• Or they are similar enough that the client isn't supposed to care which one they get. Then you can't expect the client to care about whether to send the extra data or not. It follows that they must always be passed, but the factory will sometimes ignore them without bothering the client with that implementation detail. Anything else would burden the client with the very distinction that the factory was supposed to conceal.

  • Well they are similar enough :) but I'm not sure that I understand your solution. Can you please view the edited question (I've tried to make a skeleton showing the problem and the different approaches) and tell me whether my interpretation is correct or not.
    – Scis
    Commented Apr 30, 2013 at 12:33

I handle this by using something like a Builder that contains various factories. The Builder is given hashes that contain the factories to make various types of objects, and it will look into the hash and retrieve the correct factory based on whatever criteria.

For example, I have multiple question types, and all of these can be made by some implementation of an IQuestionFactory. Most of the IQuestionFactory implementations are subclasses of BaseQuestionFactory, and they receive XML that represents one question and parse it according to the rules of the question, returning back some subclass of BaseQuestion.

Some questions need more information, such as if it is a form-filling question there might be a section of the XML that contains the questions that defines the fields that are used in the form. The Factories that make these questions implement IEnhancedQuestionFactory, and the builder will check the Factory that it retrieves from the QuestionFactoryRegistry and check to see if it implements this Interface. If it does, it passes the full XML of the file that contained the questions in addition to the individual XML that goes to the createQuestion method.

To show you how flexible this can get, some of the IQuestionFactory implementations are simply shells that contain multiple question factories, and they can look at the incoming XML and then call an internal factory and return whatever that makes. We use this when an XML file contains multiple question types.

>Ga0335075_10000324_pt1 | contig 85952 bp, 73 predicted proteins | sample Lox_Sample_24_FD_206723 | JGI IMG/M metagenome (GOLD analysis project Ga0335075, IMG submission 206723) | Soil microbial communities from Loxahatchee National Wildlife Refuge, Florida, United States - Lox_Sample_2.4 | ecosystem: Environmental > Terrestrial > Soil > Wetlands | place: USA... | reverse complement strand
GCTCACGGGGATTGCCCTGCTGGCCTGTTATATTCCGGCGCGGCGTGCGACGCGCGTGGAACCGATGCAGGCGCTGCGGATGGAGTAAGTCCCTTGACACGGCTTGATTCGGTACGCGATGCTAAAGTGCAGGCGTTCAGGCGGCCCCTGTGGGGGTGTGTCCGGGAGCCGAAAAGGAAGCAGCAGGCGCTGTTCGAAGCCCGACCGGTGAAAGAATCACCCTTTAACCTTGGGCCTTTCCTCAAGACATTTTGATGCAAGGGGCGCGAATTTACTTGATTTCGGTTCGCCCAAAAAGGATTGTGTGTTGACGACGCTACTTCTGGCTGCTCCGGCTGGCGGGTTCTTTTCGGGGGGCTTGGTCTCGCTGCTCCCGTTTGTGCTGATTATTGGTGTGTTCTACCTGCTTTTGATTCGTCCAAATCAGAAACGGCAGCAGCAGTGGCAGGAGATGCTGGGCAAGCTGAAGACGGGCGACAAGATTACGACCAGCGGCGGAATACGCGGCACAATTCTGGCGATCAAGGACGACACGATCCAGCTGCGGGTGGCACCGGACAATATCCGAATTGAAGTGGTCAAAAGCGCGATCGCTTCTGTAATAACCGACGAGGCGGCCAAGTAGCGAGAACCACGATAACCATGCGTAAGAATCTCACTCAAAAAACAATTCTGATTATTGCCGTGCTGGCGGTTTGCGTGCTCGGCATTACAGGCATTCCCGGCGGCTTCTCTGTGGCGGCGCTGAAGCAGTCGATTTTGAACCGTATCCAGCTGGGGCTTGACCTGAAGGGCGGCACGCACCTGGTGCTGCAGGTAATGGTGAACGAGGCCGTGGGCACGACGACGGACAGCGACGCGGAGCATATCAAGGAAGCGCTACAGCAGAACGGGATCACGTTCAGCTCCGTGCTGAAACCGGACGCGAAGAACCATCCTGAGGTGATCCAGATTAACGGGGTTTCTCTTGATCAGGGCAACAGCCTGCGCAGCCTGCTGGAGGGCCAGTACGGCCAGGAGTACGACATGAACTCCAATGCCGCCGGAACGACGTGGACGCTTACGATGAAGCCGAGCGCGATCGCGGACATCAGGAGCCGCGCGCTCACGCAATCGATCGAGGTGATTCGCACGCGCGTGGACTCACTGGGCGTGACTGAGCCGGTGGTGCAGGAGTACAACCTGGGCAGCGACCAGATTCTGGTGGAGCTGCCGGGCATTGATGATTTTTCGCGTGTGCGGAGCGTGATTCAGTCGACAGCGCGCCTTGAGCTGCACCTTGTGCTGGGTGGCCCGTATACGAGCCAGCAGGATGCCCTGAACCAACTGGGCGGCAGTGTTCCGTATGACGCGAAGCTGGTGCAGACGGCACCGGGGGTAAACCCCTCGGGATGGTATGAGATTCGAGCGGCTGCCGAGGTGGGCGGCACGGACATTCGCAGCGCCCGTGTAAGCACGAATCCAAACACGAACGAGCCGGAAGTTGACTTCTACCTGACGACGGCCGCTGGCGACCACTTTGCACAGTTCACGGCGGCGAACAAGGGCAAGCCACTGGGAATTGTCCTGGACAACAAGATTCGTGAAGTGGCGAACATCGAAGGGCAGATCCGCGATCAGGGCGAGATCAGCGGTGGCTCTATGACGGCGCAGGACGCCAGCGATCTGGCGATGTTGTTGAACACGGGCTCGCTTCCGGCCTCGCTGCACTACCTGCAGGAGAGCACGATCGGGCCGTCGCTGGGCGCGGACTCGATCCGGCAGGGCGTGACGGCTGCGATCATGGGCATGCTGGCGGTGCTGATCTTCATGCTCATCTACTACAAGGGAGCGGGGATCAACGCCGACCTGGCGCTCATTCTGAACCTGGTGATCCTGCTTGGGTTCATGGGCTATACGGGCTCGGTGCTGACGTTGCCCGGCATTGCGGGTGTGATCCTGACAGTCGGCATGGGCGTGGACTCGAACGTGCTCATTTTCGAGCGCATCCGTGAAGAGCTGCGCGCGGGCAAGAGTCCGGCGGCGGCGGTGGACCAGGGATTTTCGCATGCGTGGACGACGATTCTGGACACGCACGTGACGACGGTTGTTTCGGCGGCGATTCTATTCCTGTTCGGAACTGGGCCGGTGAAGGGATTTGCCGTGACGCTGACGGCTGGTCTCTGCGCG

However, it sounds like you need something more like the way we build Exercises (which are essentially Controllers wrapped around a collection of Questions), where the hash (ExerciseFactoryMap) is set up to return a default factory most of the time, but in cases where it has a specific Factory registered, it will return that. And we do have one specific Factory that will create an Exercise subclass that has an additional property, and it has the additionall capability to look at the XML and find the information that it needs to populate that property.

So, I'd agree with Killian Foth that the point of a factory is to hide the implementation details of how the object is being constructed, but there's nothing that says you can't combine multiple Factories in creative ways (for example, a Factory that contains other Factories that do the real work).

  • The usual approach in cases like this (Command patternish) is passing additional parameters in the constructor. In your case, that means adding otherArgument to B during construction.

  • Turning the logic around might open up some options. For instance moving doStuff to AParams:

    for (String arg : listOfArgs) {
        AParams p = AParams.create(arg, otherArgument));
        for (A a : listOfA) {
            p.doStuff(a); // Let AParams to the lifting depending on type of A
  • Alternatively you can swallow your pride and check with instanceof in the loop and set otherArgument manually before calling doStuff.

If the above is not possible, then you have no choice except doing what you're doing (broadening the parameter argument). Don't overanalyze this stuff.